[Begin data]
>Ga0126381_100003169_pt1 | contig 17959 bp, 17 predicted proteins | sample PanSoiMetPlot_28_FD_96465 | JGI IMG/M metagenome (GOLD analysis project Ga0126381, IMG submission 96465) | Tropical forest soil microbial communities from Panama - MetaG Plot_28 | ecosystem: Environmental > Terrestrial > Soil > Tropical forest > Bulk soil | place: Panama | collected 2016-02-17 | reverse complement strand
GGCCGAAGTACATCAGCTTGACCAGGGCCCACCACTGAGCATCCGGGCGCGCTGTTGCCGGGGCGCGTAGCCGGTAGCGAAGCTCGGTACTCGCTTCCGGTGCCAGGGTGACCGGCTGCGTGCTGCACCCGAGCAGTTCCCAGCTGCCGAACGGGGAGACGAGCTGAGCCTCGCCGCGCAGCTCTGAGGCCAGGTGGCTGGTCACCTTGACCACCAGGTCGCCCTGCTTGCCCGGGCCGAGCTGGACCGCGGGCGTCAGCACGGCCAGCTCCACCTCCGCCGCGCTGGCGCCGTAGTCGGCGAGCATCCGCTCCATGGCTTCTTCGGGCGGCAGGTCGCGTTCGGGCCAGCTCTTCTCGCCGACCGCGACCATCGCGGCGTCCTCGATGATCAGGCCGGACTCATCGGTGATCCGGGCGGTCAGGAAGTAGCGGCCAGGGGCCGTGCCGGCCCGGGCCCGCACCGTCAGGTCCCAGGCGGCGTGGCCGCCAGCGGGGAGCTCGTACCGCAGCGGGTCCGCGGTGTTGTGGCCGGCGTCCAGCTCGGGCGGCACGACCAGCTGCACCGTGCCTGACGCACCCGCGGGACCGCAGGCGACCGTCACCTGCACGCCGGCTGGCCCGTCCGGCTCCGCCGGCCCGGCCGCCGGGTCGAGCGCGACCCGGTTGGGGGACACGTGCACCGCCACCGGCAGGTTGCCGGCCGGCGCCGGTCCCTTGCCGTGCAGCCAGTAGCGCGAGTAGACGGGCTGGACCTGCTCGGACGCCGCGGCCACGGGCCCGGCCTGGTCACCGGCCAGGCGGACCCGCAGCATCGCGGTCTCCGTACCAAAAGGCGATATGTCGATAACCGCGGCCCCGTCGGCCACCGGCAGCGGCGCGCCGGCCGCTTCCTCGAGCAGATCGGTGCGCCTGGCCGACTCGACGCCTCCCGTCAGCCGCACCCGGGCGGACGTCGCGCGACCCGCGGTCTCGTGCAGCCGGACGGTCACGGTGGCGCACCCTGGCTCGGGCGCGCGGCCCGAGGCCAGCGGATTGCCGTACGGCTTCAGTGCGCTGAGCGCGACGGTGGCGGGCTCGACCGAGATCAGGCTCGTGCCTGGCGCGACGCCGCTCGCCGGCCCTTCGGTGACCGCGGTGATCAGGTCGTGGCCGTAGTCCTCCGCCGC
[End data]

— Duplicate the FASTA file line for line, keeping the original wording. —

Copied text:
>Ga0126381_100003169_pt1 | contig 17959 bp, 17 predicted proteins | sample PanSoiMetPlot_28_FD_96465 | JGI IMG/M metagenome (GOLD analysis project Ga0126381, IMG submission 96465) | Tropical forest soil microbial communities from Panama - MetaG Plot_28 | ecosystem: Environmental > Terrestrial > Soil > Tropical forest > Bulk soil | place: Panama | collected 2016-02-17 | reverse complement strand
GGCCGAAGTACATCAGCTTGACCAGGGCCCACCACTGAGCATCCGGGCGCGCTGTTGCCGGGGCGCGTAGCCGGTAGCGAAGCTCGGTACTCGCTTCCGGTGCCAGGGTGACCGGCTGCGTGCTGCACCCGAGCAGTTCCCAGCTGCCGAACGGGGAGACGAGCTGAGCCTCGCCGCGCAGCTCTGAGGCCAGGTGGCTGGTCACCTTGACCACCAGGTCGCCCTGCTTGCCCGGGCCGAGCTGGACCGCGGGCGTCAGCACGGCCAGCTCCACCTCCGCCGCGCTGGCGCCGTAGTCGGCGAGCATCCGCTCCATGGCTTCTTCGGGCGGCAGGTCGCGTTCGGGCCAGCTCTTCTCGCCGACCGCGACCATCGCGGCGTCCTCGATGATCAGGCCGGACTCATCGGTGATCCGGGCGGTCAGGAAGTAGCGGCCAGGGGCCGTGCCGGCCCGGGCCCGCACCGTCAGGTCCCAGGCGGCGTGGCCGCCAGCGGGGAGCTCGTACCGCAGCGGGTCCGCGGTGTTGTGGCCGGCGTCCAGCTCGGGCGGCACGACCAGCTGCACCGTGCCTGACGCACCCGCGGGACCGCAGGCGACCGTCACCTGCACGCCGGCTGGCCCGTCCGGCTCCGCCGGCCCGGCCGCCGGGTCGAGCGCGACCCGGTTGGGGGACACGTGCACCGCCACCGGCAGGTTGCCGGCCGGCGCCGGTCCCTTGCCGTGCAGCCAGTAGCGCGAGTAGACGGGCTGGACCTGCTCGGACGCCGCGGCCACGGGCCCGGCCTGGTCACCGGCCAGGCGGACCCGCAGCATCGCGGTCTCCGTACCAAAAGGCGATATGTCGATAACCGCGGCCCCGTCGGCCACCGGCAGCGGCGCGCCGGCCGCTTCCTCGAGCAGATCGGTGCGCCTGGCCGACTCGACGCCTCCCGTCAGCCGCACCCGGGCGGACGTCGCGCGACCCGCGGTCTCGTGCAGCCGGACGGTCACGGTGGCGCACCCTGGCTCGGGCGCGCGGCCCGAGGCCAGCGGATTGCCGTACGGCTTCAGTGCGCTGAGCGCGACGGTGGCGGGCTCGACCGAGATCAGGCTCGTGCCTGGCGCGACGCCGCTCGCCGGCCCTTCGGTGACCGCGGTGATCAGGTCGTGGCCGTAGTCCTCCGCCGC